Canning Green or Frozen Tomatoes

A bowl full of peeled, frozen tomatoes, waiting to be canned.
In past posts, I've briefly mentioned that I never throw away green tomatoes left in my fall garden. Instead, I can them. I get lots of questions about how to do this, and I've never given all the details in a single post - until today.

In this post (or others linked here), you will learn how to:

* Eat green tomatoes, if you want to
* Ripen green tomatoes easily in your home
* Easily freeze tomatoes
* Easily make tomato paste from dried tomato skins
* Can tomatoes that have been frozen (or are fresh)

Pick green tomatoes before the first fall frost or before the weather grows very wet.
How to Eat - or Ripen - Green Tomatoes

Yes, you can eat tomatoes while they are green; learn more about that here. However, I feel they are more worthwhile if I ripen them first.

The beautiful thing about tomatoes is that once they are in the fruiting stage, they don't need sunshine to ripen. They just need some warmth. So when I know a frost is coming that will kill my tomato plants - or I know we're headed into the rainy season that will make my tomatoes split and rot - I pick the green fruit off the plants. (Some people like to pull up the whole plant and hang it somewhere relatively warm, but this is pretty messy and takes up a lot more space than my method.)

Then I set the tomatoes in a single layer (not touching) in my pantry, on top of the jars and cans already there. Once a week or so, I check on the tomatoes. As they begin turning red, I'll usually check on them every other day or so. Checking is no big deal because I get into my pantry pretty much every day.

Once any tomato is fully red and no longer hard, I either use it as if it were fresh from the vine or I freeze it. Typically, I freeze it. That's because green tomatoes ripened off the plant aren't as tasty as those that come off the plant in summer. They are still better than store bought tomatoes, mind you, but I prefer them cooked, rather than raw.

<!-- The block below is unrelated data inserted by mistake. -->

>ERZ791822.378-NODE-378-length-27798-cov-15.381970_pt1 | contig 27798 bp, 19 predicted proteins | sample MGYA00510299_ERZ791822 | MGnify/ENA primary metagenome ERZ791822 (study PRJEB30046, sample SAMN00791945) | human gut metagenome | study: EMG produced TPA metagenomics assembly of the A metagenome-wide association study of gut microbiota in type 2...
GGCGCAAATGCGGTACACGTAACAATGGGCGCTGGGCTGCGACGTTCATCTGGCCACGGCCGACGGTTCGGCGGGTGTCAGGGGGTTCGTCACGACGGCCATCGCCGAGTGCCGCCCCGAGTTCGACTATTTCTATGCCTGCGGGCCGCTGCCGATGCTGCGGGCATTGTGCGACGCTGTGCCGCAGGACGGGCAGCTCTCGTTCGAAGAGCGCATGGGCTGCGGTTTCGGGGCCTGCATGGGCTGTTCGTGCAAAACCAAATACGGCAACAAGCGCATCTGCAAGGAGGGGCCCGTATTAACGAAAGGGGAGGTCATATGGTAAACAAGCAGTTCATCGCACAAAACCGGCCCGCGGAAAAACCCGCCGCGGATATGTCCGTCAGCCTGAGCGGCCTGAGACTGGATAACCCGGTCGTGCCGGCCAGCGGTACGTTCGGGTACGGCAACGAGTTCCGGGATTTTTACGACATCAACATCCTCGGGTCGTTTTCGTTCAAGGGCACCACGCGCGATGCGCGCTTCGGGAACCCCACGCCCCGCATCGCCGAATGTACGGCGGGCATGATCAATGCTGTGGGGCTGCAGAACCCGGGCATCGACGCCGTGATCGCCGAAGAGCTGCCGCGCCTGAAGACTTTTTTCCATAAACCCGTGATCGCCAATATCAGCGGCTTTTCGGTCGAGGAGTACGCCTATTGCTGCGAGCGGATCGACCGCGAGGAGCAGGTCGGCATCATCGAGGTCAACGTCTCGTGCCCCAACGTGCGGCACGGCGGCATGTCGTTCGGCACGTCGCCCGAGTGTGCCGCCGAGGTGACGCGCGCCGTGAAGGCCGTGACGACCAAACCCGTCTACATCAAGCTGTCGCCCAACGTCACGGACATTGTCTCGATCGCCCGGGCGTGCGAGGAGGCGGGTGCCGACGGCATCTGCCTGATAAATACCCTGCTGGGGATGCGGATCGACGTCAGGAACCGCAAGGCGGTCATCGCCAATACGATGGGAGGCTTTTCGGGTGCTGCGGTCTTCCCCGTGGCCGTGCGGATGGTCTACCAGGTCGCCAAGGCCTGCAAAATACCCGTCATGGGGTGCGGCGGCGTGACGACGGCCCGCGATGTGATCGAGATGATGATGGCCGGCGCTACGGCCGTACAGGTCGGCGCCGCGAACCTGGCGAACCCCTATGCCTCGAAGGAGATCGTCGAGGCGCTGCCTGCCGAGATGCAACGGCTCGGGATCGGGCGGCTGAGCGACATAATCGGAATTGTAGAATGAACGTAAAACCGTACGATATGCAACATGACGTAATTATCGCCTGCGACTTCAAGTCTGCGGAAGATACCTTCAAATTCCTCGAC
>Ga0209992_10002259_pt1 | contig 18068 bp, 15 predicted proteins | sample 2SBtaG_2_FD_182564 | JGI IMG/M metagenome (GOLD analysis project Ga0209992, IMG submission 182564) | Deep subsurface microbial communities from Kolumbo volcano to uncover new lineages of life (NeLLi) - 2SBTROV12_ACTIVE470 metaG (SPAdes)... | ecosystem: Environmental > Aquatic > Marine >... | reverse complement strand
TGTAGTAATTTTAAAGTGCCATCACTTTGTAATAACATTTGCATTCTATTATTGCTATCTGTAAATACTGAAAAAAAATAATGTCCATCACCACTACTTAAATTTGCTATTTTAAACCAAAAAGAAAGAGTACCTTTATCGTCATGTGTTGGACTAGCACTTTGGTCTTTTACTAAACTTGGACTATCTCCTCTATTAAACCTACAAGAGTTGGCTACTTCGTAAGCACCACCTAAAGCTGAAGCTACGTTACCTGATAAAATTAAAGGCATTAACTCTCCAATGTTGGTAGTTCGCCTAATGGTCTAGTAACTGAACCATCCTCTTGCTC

How long does it take for the tomatoes to ripen? That depends upon the variety you have, how warm your home is, and what stage of maturity the tomatoes were when you picked them. However, I generally find it takes about two months for all of my tomatoes to fully ripen.

How to Freeze Tomatoes

To freeze tomatoes (any time of year!), lay them in a single layer in the freezer. If you like, place them on a baking sheet first. Once the tomatoes are hard, transfer them to a freezer bag.

As fall and winter proceed and more and more of your tomatoes ripen, keep freezing them.

Once all the green tomatoes are ripened and frozen, you can use them as is for cooking. However, you'll have to add more liquid to whatever recipes you are making, since frozen tomatoes don't have the lovely liquid canned tomatoes do.

Dried tomato skins stored in a jar. Add water, and you have tomato paste.

Canning Frozen or Fresh Tomatoes - and Making Paste from Tomato Skins

That's why I prefer to can them. And because the tomatoes are frozen, canning is actually easier than if you were using fresh (unfrozen) tomatoes! Just clean the sink well (or use a large bowl) and fill it with hot water. Dump the tomatoes, one bag at a time, in the water. Pick one up and rub it; the skin will easily fall away. If the water cools down and the skins aren't coming off as well, add more hot water or put the tomato under running hottish water.

If you like, save the peels to dehydrate them and make an easy tomato paste. (Learn how to do that here.)

Once the peels are off the tomatoes, place them in a large bowl and let them thaw. It's absolutely vital to let them thaw before canning, or they won't come up to the proper temperature to kill bacteria. That means your home canned tomatoes will be unsafe to eat.

Also, because frozen tomatoes may have a different density than fresh tomatoes, in canning, you should only use them in sauce.


  1. I've thought about canning my frozen tomatoes in tomato form, but the texture is such that I worry how the end product will turn out. Are there varieties that are better suited for this process than others?

    For what it's worth, I turned mine into tomato sauce--and didn't have to worry about the thawing process since it had to cook anyway.

  2. Liberty, I've used a wide variety of tomatoes like this (freezing, then canning in halves) and never had a problem. Because you are using them for cooking, there's not a texture problem. I would have loved to have done sauce - but I didn't have tomatoes that would have been ideal for that. Good for you for doing something with them!